The interesting thing about the way you operate your stove....is - well, we can tell you live in the South! That stove was designed to run in the downdraft (or side draft) mode virtually full time!

    BUT, in order to do this properly, you need two thing - or maybe three:
    1. A strong draft
    2. Dry wood
    3. The need for LOTS of heat

    VC (Vermont Castings) quickly discovered that this stove was too big for most houses, so they came out with 3 smaller models in the years after the Defiant.

    You probably won't find a lot of Defiant users here these days, although many folks had them in the past. A lot of folks have upgraded to the new clean burning technologies - which have large glass doors and produce more heat from less wood. But some of our members may still remember their techniques.

    If you don't have an owners manual, you can download one here:
    http://www.hearth.com/econtent/index.php/wiki/Vermont_Castings_Older_Stove_Models/

    That should also have some hints on the operation modes.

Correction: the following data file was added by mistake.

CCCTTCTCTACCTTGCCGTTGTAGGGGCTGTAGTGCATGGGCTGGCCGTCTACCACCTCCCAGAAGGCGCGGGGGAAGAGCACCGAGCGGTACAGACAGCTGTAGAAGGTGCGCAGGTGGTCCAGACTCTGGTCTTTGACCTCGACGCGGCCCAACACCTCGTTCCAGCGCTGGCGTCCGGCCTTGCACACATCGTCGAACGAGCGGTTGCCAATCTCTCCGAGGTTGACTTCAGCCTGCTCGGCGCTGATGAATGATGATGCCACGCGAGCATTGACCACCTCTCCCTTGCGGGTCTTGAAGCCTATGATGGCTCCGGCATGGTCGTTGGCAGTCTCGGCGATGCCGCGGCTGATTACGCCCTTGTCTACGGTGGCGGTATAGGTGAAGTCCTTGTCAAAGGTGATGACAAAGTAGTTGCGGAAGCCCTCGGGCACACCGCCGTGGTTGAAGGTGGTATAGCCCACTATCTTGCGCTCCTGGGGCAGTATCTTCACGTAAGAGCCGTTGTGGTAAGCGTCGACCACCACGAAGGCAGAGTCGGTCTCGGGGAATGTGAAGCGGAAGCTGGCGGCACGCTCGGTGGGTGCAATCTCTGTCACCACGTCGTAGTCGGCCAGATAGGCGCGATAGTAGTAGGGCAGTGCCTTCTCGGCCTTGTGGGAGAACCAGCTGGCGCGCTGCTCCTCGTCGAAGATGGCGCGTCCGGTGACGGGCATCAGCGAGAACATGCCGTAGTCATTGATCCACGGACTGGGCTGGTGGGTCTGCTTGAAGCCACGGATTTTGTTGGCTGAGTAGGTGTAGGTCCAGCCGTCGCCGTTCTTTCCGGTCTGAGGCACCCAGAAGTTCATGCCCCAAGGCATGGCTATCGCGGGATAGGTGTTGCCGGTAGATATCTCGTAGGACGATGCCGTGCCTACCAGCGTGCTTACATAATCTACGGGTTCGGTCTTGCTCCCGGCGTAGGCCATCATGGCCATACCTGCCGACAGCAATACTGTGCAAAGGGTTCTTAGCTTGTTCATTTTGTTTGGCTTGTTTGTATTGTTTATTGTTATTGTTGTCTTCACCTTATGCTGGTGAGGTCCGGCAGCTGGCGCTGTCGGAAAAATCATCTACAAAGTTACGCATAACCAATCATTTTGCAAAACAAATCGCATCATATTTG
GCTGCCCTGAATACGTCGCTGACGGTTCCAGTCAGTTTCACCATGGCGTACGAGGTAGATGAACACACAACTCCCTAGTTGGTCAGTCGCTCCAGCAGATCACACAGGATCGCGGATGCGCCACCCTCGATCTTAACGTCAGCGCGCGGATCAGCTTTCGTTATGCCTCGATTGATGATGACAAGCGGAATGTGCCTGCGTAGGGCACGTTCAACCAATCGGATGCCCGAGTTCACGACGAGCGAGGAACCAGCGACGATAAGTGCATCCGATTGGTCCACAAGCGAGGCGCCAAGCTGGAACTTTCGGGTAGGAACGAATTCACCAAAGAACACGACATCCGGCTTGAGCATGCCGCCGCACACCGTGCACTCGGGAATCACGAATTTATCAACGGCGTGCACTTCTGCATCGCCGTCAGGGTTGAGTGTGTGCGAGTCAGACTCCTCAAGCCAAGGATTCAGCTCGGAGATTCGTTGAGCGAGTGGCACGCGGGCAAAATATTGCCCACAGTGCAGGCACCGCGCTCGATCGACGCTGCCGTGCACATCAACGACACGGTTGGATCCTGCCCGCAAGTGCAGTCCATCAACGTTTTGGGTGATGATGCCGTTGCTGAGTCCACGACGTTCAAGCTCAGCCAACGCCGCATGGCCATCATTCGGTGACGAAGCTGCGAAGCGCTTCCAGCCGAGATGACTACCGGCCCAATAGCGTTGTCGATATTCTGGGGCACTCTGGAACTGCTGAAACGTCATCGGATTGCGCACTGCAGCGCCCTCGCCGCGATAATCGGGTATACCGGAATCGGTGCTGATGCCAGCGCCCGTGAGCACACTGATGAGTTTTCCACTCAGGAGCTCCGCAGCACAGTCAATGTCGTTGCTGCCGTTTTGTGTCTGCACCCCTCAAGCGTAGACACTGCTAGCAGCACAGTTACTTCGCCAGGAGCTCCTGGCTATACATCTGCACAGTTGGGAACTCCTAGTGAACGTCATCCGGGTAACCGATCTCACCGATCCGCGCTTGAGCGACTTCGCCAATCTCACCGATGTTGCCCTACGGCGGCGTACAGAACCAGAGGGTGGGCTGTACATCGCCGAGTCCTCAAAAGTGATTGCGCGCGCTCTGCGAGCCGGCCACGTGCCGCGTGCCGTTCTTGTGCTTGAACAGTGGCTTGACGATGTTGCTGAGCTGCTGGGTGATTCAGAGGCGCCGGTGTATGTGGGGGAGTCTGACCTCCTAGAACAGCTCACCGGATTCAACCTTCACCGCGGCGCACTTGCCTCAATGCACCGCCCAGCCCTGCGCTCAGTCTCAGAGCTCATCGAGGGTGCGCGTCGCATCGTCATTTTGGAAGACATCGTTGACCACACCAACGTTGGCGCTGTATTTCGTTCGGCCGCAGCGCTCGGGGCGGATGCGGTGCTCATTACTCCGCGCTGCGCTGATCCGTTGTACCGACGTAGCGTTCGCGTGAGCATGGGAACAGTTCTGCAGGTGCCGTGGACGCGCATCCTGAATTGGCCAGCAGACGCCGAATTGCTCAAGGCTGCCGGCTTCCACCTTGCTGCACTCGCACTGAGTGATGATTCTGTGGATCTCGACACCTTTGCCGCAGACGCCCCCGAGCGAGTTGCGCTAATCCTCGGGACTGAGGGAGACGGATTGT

Again, welcome and I hope you enjoy this little corner of the world.
  3. HumaneSocietySteve

    HumaneSocietySteve New Member

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    Loc:
    Smoky Mountains in Tennessee
    Craig,

    Thank you for such an informative and wonderful site. You should be proud.

    Hey it gets cold here in the South...at least to us Southerners. It's about 17 outside now.

    It is a little disappointing that there are not a lot of people on the site that still have this stove. I didn't know it was such an antique. But I still love it and can't imagine spending the money for a new stove when this one works so well for me. I'm funny that way. I still drive a 89 Isuzu Trooper with 249,000 miles on the Odometer that is part of the family just like the Defiant. I'm putting a new 3.4 engine in the Trooper next month and plan to drive it the rest of my life. I wonder if I could install a Defiant instead and run on wood? Ha Ha

    A few more questions I have always wondered about the Defiant I hope someone can answer.

    Are there any glass fire doors available for this model stove? This is the only thing I don't like about the stove. It would be nice to see the fire without having to open the doors.